Top Detective: Gerald Lowry, former Santa Barbara police chief, died at his home Wednesday night of lung cancer. He was 83.
Lowry, a veteran officer, pondered retirement in 1983 but instead was promoted to the top job after the chief who’d been hired from outside the department was fired. Becoming chief was the last thing on his mind, he had said.
Lowry was a detective who worked about every job in the department and was highly respected and liked. He steadied the department and left it in good shape when he retired in 1987.
Lowry, a Santa Barbara High graduate, signed on to the force in 1956 after two Navy shifts and going to work with the post office. He met a few local officers and, in a June interview, said he thought that police work sounded more interesting than sorting mail. The department was short-handed and low-paid when Lowry arrived, and he led a campaign to raise the pay.
In the 1980s, he collected enough City Council votes for a major renovation of the 1959 police station on Figueroa Street, but couldn’t get the city administrator’s backing, Lowry said. Since then there’s been a limited remodeling, and an extensive renovation is being studied by city officials.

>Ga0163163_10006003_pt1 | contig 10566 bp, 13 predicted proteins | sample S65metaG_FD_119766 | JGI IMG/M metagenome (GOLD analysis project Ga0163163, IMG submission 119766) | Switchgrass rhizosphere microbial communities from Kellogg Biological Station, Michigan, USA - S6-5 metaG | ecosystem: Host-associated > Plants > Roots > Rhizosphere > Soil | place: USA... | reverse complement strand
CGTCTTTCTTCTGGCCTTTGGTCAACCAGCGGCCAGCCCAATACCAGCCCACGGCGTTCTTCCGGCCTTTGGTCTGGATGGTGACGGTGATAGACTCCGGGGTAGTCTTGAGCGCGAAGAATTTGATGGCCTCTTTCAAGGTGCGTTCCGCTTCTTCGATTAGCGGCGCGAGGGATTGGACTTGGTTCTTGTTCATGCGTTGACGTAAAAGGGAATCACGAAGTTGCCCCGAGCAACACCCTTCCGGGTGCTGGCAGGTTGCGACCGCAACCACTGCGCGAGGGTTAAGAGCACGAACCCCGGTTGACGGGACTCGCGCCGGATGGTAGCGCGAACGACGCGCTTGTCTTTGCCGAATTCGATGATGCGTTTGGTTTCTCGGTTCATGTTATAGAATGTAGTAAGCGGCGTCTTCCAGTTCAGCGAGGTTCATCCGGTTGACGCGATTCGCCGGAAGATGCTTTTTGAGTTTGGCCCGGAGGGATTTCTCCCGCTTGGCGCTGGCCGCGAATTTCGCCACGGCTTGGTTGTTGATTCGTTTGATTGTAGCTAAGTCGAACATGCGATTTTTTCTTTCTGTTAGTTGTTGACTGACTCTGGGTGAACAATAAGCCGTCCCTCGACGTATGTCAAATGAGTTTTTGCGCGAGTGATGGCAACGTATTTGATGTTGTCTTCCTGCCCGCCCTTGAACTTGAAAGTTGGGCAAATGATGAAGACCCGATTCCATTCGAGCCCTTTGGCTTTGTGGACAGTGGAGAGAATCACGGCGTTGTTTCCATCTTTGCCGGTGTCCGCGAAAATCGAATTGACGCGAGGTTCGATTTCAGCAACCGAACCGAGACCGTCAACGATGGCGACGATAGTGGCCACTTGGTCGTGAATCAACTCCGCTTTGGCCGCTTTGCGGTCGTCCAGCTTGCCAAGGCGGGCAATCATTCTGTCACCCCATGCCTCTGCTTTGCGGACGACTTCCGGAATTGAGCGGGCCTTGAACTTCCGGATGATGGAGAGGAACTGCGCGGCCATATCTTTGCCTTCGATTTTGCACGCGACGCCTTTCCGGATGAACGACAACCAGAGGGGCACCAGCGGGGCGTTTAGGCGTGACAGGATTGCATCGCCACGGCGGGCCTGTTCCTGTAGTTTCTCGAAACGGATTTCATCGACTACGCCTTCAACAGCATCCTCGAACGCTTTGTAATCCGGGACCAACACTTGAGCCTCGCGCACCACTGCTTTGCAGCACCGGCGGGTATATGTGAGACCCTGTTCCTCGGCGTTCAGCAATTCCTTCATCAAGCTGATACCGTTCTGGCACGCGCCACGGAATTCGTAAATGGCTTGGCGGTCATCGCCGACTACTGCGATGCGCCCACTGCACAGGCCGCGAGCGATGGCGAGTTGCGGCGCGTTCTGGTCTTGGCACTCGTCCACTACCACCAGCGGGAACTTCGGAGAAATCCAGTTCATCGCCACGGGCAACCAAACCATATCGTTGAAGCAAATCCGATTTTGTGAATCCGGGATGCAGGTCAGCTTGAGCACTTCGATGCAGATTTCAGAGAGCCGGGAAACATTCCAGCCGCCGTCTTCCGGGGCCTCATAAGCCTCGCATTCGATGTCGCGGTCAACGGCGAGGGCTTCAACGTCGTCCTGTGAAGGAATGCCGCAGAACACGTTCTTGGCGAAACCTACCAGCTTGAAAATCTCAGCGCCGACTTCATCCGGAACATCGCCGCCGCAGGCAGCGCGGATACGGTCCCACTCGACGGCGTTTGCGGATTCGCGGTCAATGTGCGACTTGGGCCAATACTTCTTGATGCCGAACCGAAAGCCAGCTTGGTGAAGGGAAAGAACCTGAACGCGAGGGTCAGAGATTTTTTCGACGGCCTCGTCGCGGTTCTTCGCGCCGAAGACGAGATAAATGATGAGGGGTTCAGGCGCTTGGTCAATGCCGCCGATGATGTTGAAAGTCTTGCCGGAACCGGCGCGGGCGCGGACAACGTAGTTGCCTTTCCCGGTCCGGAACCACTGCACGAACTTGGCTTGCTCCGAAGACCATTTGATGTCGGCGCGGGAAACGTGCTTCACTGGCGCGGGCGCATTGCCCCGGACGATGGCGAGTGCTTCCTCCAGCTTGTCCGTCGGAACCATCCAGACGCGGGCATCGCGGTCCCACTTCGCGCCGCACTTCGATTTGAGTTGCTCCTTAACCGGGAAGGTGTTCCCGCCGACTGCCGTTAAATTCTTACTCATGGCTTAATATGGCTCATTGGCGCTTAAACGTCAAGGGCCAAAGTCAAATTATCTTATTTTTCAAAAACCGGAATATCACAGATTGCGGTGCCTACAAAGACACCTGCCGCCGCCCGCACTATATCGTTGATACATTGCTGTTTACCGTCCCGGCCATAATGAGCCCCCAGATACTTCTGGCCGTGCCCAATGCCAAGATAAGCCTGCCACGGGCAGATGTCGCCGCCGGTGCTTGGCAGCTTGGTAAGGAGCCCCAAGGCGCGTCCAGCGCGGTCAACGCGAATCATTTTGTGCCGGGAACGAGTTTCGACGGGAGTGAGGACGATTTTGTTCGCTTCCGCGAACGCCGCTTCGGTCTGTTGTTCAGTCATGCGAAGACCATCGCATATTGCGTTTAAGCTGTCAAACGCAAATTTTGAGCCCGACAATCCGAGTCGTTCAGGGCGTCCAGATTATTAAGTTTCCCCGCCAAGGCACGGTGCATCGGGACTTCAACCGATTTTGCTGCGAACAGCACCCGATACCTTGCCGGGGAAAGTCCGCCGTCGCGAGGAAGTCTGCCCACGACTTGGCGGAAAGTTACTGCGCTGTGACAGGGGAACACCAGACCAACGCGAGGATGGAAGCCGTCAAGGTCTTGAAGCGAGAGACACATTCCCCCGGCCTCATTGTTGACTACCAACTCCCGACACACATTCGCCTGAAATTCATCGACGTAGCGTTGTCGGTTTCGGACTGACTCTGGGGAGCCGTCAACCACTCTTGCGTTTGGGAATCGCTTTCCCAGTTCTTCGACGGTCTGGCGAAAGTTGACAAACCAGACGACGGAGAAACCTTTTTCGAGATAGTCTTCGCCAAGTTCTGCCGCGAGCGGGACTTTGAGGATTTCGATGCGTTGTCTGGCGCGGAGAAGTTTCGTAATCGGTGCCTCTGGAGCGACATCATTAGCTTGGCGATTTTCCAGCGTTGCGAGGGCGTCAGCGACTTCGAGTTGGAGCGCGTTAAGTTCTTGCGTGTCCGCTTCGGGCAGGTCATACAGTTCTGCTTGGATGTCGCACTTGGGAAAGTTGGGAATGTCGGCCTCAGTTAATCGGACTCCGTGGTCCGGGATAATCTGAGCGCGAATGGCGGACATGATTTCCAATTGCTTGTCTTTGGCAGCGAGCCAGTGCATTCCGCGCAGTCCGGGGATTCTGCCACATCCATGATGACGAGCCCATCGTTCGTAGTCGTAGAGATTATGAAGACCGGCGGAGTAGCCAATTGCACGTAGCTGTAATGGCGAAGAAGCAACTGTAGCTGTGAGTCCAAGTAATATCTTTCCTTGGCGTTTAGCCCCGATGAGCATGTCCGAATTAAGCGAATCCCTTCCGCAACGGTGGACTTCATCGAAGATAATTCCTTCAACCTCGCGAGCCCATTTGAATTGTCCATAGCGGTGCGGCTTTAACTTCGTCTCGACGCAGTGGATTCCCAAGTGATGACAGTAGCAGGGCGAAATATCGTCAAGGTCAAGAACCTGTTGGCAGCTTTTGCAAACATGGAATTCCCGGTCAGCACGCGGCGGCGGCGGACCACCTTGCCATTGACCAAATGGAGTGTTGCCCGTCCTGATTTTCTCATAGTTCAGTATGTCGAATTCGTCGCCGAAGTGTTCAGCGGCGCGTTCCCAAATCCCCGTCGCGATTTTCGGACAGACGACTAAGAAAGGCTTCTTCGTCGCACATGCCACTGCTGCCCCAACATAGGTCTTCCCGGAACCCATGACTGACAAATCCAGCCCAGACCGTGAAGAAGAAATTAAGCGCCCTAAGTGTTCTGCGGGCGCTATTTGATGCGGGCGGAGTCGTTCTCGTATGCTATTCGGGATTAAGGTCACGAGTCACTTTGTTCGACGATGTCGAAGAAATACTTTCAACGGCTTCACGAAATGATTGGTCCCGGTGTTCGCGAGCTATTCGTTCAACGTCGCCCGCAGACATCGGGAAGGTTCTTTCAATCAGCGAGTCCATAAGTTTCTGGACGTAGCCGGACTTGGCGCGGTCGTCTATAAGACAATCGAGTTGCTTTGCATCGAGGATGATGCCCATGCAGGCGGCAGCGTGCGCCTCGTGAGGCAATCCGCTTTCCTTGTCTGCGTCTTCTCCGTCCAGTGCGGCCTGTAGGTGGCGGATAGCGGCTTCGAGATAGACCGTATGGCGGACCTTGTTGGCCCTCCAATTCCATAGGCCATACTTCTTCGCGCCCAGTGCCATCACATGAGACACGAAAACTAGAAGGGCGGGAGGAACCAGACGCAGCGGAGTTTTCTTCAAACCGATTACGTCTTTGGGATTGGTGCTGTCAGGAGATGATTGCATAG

“He was the best damn detective I ever came across in my 30 years of police work,” retired officer Don Williams told me. Well-liked officers do not always win respect when they rise in ranks, but Lowry did, according to fellow officers. “I couldn’t ask for more in a police chief,” Williams said.
He is survived by his wife Geneva, whom he married after they met as officers in 1964. Memorial services will be announced later.